She has four academic degrees: a bachelor’s in international politics, a master’s in public health and a pair of additional graduate’s. She speaks two foreign languages—Norwegian and Spanish. She travels the world.
President Liv Vesely took over the reins of the Jupiter Medical Center Foundation in 2015 and launched a $300 million campaign to transform the hospital into a world-class regional facility, serving residents from West Palm Beach to Stuart. Prior to that, she held high-profile positions at Mount Sinai Health System in New York and Western Connecticut Health Network. This month, she will run her fourth Ironman race in Arizona.
“If there’s a theme here, it’s that I like to be challenged,” she says. “I need to be challenged mentally, physically. That’s why I took this job—it’s a challenge.”
To say that Vesely has risen to the challenge would be an understatement. She has helped facilitate more than $160 million in private donations, pushing the campaign past its halfway point. She has grown the foundation’s staff threefold, from six employees to 18. Under construction are the Anderson Family Cancer Institute, the Mastroianni Family Pediatric Emergency Department, the James J. Felcyn and Louise Brien Felcyn Observation Unit, and a five-story patient tower housing a Level II neonatal intensive-care unit.
“I had a chance to develop something here,” she says. “We built a campaign to raise money, and we have been successful. It’s all about establishing relationships.”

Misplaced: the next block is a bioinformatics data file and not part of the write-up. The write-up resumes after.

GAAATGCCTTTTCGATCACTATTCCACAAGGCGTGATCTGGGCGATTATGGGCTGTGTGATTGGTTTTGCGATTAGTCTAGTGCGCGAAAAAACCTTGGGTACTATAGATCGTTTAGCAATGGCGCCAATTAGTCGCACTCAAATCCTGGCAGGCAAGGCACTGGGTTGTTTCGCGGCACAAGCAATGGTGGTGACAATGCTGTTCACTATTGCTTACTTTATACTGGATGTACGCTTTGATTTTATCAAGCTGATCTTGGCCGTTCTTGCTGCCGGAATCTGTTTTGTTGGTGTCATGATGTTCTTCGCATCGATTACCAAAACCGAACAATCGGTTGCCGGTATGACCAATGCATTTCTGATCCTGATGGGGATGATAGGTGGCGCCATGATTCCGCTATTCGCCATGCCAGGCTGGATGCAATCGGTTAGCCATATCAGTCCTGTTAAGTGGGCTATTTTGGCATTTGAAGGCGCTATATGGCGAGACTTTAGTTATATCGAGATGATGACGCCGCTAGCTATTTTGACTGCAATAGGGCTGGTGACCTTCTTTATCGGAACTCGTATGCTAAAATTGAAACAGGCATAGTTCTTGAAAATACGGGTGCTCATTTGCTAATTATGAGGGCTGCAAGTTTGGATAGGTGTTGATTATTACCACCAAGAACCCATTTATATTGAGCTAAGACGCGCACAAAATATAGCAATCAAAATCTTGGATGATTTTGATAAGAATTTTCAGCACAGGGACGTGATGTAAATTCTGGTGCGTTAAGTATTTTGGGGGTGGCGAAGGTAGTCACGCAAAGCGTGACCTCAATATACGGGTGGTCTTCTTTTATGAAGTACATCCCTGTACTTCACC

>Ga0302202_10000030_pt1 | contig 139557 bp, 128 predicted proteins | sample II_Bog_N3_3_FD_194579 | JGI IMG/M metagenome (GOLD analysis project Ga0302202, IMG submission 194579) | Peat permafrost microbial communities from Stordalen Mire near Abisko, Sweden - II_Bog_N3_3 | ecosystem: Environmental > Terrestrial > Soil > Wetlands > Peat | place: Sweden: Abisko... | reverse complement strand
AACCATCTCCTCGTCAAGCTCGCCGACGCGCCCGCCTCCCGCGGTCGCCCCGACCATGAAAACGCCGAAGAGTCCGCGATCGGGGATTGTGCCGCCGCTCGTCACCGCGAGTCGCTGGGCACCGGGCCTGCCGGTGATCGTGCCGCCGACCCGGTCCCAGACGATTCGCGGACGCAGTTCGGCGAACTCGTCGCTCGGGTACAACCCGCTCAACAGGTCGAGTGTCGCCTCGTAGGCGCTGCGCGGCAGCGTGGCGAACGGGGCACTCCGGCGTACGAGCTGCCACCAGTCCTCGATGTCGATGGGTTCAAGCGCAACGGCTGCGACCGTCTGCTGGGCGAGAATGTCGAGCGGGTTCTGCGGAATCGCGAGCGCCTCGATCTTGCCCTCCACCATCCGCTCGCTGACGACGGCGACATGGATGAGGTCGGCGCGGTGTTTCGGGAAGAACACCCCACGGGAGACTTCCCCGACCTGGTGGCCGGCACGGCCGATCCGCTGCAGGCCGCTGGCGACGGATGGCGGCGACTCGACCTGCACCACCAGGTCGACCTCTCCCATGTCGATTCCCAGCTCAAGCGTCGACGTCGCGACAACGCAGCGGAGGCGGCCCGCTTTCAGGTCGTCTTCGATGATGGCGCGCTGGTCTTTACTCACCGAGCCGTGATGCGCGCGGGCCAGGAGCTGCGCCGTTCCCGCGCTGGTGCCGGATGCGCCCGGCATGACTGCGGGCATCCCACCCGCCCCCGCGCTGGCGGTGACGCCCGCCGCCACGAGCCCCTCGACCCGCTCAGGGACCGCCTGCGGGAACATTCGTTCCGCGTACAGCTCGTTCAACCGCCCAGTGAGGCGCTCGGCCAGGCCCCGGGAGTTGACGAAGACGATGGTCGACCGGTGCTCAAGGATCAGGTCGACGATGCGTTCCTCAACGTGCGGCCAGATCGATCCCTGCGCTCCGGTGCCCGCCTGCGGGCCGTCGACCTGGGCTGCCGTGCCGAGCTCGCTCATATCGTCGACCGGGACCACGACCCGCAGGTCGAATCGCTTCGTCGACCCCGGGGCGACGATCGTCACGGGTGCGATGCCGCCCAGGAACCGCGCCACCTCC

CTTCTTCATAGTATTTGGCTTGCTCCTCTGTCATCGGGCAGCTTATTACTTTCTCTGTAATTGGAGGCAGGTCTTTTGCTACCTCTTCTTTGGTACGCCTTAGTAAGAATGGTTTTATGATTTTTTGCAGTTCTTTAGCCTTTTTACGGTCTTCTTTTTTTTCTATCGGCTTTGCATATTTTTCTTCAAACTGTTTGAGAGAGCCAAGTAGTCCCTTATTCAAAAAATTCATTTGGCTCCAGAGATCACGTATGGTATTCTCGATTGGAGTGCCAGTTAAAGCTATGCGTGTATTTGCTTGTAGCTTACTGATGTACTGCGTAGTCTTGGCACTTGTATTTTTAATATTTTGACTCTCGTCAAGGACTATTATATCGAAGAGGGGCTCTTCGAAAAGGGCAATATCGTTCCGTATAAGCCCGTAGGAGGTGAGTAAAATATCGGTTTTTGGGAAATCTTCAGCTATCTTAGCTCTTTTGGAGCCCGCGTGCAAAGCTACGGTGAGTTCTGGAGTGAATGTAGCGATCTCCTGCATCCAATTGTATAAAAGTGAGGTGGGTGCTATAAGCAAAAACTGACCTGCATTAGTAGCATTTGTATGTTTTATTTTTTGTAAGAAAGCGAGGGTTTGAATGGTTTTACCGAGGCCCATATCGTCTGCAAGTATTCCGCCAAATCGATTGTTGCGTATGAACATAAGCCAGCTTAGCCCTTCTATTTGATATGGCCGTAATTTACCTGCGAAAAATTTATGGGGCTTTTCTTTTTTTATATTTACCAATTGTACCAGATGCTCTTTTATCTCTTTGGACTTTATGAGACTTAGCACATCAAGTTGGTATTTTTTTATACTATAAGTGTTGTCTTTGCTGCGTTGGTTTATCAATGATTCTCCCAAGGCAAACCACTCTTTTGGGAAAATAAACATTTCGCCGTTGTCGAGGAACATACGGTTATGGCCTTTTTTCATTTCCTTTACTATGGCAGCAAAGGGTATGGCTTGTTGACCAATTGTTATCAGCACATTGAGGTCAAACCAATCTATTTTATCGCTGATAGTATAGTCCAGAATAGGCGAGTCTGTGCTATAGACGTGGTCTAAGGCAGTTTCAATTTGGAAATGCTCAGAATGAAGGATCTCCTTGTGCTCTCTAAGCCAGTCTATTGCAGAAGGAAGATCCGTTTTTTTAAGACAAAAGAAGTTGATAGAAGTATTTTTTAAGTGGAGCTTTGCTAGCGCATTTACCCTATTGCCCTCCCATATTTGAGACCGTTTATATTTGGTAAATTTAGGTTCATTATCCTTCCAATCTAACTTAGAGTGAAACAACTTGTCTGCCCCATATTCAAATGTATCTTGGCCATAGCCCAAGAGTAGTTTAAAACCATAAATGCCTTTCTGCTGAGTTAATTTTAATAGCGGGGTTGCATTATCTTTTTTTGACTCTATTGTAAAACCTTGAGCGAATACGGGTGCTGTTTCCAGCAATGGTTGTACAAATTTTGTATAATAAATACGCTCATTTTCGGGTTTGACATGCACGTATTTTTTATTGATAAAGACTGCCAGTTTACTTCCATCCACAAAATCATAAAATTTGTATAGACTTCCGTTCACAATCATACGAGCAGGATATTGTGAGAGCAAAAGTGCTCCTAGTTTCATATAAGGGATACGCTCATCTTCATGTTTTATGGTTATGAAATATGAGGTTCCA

The campaign, “Vision. Innovation. Impact.,” will bring a comprehensive stroke center to the hospital—the first in northern Palm Beach County—and will expand cardiac care so patients in need of lifesaving treatments do not have to leave the community to get them.
“The thing we hear all the time from residents is, ‘I don’t want to go to a major medical center,’” Vesely says. “Now, they don’t have to.”
Her goals include creating a “hybrid” hospital model at Jupiter Medical Center that results in a welcoming experience with a hometown vibe and simultaneously delivering stellar services by top-notch physicians.
“The community has to believe in what you’re doing and the impact it will have,” Vesely says. “We have to show that the vision is continuing.”
Despite the long hours she works in the midst of the campaign, the wife and mother of an 8-year-old daughter finds time every day to train for the Ironman, a grueling triathlon that consists of a 2.4-mile swim, a 112-mile bicycle ride and a 26.2-mile run.
“I feel like I work harder here than in New York, but I don’t feel it,” Vesely says. “When you look around our area and see all of the beauty, it’s like you’re on vacation.”
The 49-year-old, whose background includes public relations positions at Estée Lauder in Mexico and Cigar Aficionado magazine in the Dominican Republic, where she met her husband, also aspires to write a book.
“It’s something that’s on the bucket list,” Vesely says. “One day, I’ll get to it.”